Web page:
Not exactly, though this was how it often worked out. The rule rather pertained – in cathedrals, collegiate churches and monasteries — to the conventual
Mass - of which there could be only one with the obligation of attending in choir. The conventual Mass was commonly a Missa Solemnis, since such places usually possessed enough ministers. Other Masses were commonly not sung simply because of time and expense, though in the wake of the liturgical movement, in a few monasteries, the custom of a daily or semi-daily private *Missa cantata * was followed.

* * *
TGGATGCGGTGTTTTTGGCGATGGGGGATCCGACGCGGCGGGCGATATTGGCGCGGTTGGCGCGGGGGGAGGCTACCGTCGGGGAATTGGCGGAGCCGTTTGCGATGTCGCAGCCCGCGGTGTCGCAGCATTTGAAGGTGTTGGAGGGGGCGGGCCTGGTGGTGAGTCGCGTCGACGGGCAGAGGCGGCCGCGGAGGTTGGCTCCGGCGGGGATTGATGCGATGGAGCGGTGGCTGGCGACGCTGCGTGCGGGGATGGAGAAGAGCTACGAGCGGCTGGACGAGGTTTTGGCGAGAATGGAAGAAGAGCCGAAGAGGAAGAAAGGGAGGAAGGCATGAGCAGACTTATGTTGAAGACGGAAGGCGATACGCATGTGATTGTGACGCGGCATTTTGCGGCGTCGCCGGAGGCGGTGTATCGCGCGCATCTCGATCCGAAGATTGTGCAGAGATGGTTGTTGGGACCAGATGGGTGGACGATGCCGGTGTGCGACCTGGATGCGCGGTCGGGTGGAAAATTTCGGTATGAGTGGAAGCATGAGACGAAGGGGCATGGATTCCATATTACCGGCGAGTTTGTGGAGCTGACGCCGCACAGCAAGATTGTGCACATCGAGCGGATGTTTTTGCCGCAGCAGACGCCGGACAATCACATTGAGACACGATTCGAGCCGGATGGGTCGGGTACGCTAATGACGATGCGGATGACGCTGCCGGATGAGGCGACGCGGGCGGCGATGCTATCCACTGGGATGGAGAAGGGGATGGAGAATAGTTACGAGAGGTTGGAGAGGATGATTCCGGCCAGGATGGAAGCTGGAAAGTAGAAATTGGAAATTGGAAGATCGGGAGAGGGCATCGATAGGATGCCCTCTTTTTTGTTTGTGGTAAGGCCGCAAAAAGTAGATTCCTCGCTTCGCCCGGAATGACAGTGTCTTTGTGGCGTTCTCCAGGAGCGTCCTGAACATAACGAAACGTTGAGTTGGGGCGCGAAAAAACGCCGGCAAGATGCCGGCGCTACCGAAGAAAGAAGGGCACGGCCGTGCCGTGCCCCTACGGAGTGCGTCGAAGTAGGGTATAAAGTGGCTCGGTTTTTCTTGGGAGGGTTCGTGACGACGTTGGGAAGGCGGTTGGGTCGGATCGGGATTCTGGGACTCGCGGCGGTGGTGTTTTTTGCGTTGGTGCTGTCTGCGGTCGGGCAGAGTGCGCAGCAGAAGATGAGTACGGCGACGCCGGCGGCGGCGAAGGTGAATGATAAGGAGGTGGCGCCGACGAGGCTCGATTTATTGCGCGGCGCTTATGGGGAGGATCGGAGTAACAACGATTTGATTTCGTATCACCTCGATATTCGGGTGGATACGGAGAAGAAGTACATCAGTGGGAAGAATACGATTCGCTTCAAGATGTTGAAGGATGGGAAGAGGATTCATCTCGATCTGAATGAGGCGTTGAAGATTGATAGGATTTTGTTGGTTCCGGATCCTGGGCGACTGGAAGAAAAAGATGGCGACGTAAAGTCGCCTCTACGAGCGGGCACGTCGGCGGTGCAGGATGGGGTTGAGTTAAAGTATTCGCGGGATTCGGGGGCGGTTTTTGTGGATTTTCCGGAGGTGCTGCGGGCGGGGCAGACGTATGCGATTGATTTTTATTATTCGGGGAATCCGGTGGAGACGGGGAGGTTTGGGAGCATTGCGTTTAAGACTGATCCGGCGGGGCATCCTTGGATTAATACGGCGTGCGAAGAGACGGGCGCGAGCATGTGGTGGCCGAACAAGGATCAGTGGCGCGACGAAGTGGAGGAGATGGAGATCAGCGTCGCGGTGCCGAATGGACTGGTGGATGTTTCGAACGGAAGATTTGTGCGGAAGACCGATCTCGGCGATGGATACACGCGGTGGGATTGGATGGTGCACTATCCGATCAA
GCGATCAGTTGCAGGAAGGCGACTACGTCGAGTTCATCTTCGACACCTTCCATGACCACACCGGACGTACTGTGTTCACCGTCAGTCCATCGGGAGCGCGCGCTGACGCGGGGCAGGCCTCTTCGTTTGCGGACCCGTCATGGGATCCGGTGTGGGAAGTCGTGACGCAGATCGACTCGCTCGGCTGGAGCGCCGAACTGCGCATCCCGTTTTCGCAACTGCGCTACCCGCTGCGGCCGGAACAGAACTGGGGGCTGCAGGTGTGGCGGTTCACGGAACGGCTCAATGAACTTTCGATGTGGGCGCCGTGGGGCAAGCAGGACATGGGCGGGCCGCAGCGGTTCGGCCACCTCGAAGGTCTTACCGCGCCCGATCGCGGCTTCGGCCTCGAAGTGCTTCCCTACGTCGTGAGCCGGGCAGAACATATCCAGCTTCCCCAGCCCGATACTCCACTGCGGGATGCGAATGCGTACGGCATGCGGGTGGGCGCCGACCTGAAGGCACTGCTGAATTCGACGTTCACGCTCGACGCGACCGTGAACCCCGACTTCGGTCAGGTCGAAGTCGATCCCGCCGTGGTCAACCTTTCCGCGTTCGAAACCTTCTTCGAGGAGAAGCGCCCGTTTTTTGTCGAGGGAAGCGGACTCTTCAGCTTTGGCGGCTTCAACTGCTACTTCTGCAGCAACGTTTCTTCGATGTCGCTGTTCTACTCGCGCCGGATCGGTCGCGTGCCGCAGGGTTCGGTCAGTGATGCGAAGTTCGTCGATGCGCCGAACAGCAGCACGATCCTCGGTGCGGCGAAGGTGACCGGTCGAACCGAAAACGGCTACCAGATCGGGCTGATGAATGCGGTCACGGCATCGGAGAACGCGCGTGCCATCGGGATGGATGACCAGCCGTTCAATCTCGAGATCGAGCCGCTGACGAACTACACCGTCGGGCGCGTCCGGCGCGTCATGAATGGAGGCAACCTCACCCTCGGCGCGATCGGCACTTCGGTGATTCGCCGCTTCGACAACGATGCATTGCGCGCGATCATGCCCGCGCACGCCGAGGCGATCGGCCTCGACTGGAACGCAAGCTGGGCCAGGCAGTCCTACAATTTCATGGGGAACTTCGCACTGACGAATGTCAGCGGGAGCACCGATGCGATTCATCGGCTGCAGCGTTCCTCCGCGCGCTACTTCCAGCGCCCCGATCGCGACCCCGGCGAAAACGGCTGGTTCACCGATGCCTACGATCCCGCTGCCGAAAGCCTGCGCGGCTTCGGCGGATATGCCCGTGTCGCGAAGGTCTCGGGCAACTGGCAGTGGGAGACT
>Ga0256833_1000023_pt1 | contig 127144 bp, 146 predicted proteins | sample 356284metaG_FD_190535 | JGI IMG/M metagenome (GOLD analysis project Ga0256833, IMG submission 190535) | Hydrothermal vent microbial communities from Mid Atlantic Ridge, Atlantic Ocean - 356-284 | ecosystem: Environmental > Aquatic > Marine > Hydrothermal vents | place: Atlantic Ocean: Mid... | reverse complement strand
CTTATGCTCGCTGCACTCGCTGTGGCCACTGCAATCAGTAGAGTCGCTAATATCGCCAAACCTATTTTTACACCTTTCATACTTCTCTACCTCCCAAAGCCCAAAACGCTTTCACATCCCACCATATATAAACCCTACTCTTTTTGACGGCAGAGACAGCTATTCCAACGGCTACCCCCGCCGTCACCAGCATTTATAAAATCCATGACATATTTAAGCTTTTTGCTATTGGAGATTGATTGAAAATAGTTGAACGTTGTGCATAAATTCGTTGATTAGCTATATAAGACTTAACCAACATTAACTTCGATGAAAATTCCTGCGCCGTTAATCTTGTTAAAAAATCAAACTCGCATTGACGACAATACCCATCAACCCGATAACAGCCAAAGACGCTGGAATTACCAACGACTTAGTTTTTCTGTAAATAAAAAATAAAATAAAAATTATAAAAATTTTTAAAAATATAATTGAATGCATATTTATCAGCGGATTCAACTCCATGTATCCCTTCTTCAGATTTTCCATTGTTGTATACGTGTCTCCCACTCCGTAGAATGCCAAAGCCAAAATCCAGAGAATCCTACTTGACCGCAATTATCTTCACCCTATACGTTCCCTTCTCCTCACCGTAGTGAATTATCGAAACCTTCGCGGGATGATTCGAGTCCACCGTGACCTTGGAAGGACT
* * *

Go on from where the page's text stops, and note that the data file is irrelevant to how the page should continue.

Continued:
In parishes, the distinction was not only for reasons of expense and availability of ministers, but also to mark out what would technically be THE “parochial Sunday Mass”. The distinction is harder to make with respect to the USA where the practice was for multiple hourly Masses to be offered. In some ways, all of them were “parochial”, even if they were all low Masses (though, for rubrical reasons, one had to be designated the main Sunday Mass._
This practice was in contrast to Continental Europe, where for many years, the main Sunday Mass held sway, with majority of the people attending that. Only one or two “Communion” Masses would perhaps be offered earlier.